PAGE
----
Home>Discussions>EXTERIORS>Is a slightly sagging roof normal in old homes?
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Michael
Is a slightly sagging roof normal in old homes?
Michael

I have an 1870 home, and the roof sags a little in the middle. It wasn’t a major concern of mine when I bought it and still isn’t, but it’s something I thought I’d eventually look into. The rafters are about 4”x6” and spaced 24” OC so I’d say they’re properly sized. The thing I never looked at yet is whether or not the wall is pushing out in the center, the interior walls aren’t cracked but it’s all new drywall in that part of the house which I guess is a little suspicious. I’d assume though that considering the house is 150 years old, this might be normal due to some settling over the years. 

HandyAndyInMtAiry
Re: Is a slightly sagging roof normal in old homes?
HandyAndyInMtAiry

Michael,

It is usually nothing to worry about. But you state that you replaced all the lathe and plaster with sheetrock. That is something that you do not want to do on an old structure. The architecture of an old house requires the lathe behind the plaster as structural support. You cannot follow new house design methods on old structures. They are also deisnged to breathe, so you do not want to make the house air tight. If you try, the sheetrock will begin growing mold, since there will be moisture and paper for the mold to eat. This is another reason that you do not want to place plaster with sheetrock. You can raise the ridge beam up and then install collar ties about every other rafter. This will help to give the walls support. Right now the roof is trying to push over the walls, since the support has been removed. Do this type of work gingerly. Do not try to move the ridge beam in one day, raise it a couple millimeters a week. Then nail in collar ties once the roof is up as level as it will go. You will never get it back perfect, but you will be able to add support to the structure.

We live in a house that is older than yours, and I grew up in a Victorian house. I am not sure still why folks replace all the plaster with cheap sheetrock in an older structure. They are not designed for sheetrock.

Andrew

Handy Andy In Mt Airy NC

Michael
Re: Is a slightly sagging roof normal in old homes?
Michael
HandyAndyInMtAiry wrote:

Michael,

It is usually nothing to worry about. But you state that you replaced all the lathe and plaster with sheetrock. That is something that you do not want to do on an old structure. The architecture of an old house requires the lathe behind the plaster as structural support. You cannot follow new house design methods on old structures. They are also deisnged to breathe, so you do not want to make the house air tight. If you try, the sheetrock will begin growing mold, since there will be moisture and paper for the mold to eat. This is another reason that you do not want to place plaster with sheetrock. You can raise the ridge beam up and then install collar ties about every other rafter. This will help to give the walls support. Right now the roof is trying to push over the walls, since the support has been removed. Do this type of work gingerly. Do not try to move the ridge beam in one day, raise it a couple millimeters a week. Then nail in collar ties once the roof is up as level as it will go. You will never get it back perfect, but you will be able to add support to the structure.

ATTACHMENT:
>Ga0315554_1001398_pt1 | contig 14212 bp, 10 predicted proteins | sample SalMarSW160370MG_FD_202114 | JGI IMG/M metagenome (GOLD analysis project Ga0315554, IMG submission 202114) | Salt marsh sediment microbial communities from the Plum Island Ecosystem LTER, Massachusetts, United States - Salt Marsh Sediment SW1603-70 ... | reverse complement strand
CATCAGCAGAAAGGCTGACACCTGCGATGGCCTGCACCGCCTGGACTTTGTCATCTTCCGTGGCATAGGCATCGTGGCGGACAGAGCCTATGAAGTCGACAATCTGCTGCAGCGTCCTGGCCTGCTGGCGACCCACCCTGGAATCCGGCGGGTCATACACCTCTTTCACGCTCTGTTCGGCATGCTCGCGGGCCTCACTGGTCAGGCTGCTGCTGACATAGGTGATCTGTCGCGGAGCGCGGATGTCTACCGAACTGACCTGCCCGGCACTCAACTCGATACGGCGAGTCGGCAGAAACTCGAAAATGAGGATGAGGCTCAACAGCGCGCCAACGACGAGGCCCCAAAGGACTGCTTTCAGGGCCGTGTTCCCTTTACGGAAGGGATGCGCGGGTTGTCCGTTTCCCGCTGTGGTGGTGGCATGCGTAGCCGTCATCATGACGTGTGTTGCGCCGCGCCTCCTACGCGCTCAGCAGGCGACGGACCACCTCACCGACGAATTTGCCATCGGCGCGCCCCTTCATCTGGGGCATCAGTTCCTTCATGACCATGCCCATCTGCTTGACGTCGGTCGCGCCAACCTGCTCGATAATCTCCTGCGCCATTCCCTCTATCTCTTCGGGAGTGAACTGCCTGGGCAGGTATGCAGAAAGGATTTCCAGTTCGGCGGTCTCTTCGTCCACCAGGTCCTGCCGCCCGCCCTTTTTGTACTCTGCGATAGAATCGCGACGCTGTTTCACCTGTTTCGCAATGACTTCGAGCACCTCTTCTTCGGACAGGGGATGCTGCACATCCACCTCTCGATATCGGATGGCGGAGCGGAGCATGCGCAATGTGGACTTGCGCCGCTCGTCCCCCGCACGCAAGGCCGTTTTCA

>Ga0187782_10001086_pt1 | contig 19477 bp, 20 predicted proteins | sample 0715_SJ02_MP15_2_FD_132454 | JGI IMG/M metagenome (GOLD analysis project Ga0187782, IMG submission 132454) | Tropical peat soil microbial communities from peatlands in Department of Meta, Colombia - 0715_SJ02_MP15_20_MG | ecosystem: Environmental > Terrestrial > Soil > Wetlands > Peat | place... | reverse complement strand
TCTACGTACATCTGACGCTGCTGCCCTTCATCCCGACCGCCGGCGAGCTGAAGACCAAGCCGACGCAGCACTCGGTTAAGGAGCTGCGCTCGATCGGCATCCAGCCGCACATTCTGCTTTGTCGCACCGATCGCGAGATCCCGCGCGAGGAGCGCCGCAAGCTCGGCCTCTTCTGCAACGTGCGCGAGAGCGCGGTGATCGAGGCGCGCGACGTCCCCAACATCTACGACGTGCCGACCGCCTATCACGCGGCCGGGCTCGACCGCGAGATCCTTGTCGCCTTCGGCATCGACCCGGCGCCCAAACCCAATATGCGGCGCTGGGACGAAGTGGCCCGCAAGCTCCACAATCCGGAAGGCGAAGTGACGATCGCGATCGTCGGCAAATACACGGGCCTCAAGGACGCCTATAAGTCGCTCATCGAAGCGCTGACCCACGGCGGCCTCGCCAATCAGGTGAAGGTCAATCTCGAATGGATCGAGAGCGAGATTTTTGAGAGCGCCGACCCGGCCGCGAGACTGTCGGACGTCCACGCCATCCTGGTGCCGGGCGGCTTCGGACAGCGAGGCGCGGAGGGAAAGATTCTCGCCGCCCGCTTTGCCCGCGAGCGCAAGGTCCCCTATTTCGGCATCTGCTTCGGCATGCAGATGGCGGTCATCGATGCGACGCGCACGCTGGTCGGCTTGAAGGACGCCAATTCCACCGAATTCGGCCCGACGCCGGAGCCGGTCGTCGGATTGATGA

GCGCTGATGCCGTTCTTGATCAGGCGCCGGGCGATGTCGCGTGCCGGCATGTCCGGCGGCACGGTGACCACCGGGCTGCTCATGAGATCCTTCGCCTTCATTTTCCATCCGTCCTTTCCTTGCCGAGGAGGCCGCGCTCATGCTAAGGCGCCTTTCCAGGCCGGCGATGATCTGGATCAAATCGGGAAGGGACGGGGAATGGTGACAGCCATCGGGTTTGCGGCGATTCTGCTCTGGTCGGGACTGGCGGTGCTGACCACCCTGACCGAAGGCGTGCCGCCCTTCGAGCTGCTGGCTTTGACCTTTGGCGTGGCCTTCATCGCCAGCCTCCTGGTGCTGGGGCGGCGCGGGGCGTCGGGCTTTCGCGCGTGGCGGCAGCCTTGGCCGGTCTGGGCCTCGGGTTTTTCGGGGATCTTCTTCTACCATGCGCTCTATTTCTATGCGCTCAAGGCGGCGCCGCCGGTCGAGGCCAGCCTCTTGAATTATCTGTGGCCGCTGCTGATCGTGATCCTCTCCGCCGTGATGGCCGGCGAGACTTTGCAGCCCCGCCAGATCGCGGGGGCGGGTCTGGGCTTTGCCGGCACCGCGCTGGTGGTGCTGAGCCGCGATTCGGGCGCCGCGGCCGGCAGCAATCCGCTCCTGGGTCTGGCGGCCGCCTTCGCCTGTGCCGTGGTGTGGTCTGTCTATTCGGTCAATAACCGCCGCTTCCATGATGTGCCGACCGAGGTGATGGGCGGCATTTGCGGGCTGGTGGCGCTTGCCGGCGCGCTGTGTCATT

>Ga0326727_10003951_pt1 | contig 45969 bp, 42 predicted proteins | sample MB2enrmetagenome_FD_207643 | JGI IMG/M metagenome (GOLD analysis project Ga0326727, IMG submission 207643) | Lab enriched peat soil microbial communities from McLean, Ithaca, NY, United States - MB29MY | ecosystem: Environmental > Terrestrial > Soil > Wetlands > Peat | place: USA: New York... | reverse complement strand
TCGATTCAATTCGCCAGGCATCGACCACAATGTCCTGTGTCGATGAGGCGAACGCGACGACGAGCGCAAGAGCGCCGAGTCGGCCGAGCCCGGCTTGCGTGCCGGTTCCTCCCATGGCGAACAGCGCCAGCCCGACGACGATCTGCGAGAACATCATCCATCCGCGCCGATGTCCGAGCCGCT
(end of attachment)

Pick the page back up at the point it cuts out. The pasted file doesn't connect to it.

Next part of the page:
We live in a house that is older than yours, and I grew up in a Victorian house. I am not sure still why folks replace all the plaster with cheap sheetrock in an older structure. They are not designed for sheetrock.

Andrew

Handy Andy In Mt Airy NC

I personally wasn’t the one who did it, I believe it was done 40 years ago. The lathe could still be there if all they did was cover it up (I once worked with a contractor who put thin sheets of drywall over heavily damaged plaster). On the subject of mold, I actually have issues with mold on the walls in my bathroom and laundry room which is in a newer addition on the back of the house and has drywall. Obviously a different subject then what I asked but I’m going to try using the glossier “bathroom paint”

HandyAndyInMtAiry
Re: Is a slightly sagging roof normal in old homes?
HandyAndyInMtAiry

You need to cure the problem before covering up the issue. Paint does not kill mold, paint will not even slow it down from growing. Paint will only hide it behind the paint. Mold will still be on the layer of paper behind the paint. There is paper in sheetrock, along with a little bit of moisture and heat, creates a prefect breeding ground. You need to ensure that all water and moisture are removed from the area. Remove and replace all damaged wood, sheetrock, insulation and any other organic material before building back.

Andrew

Handy Andy In Mt Airy NC

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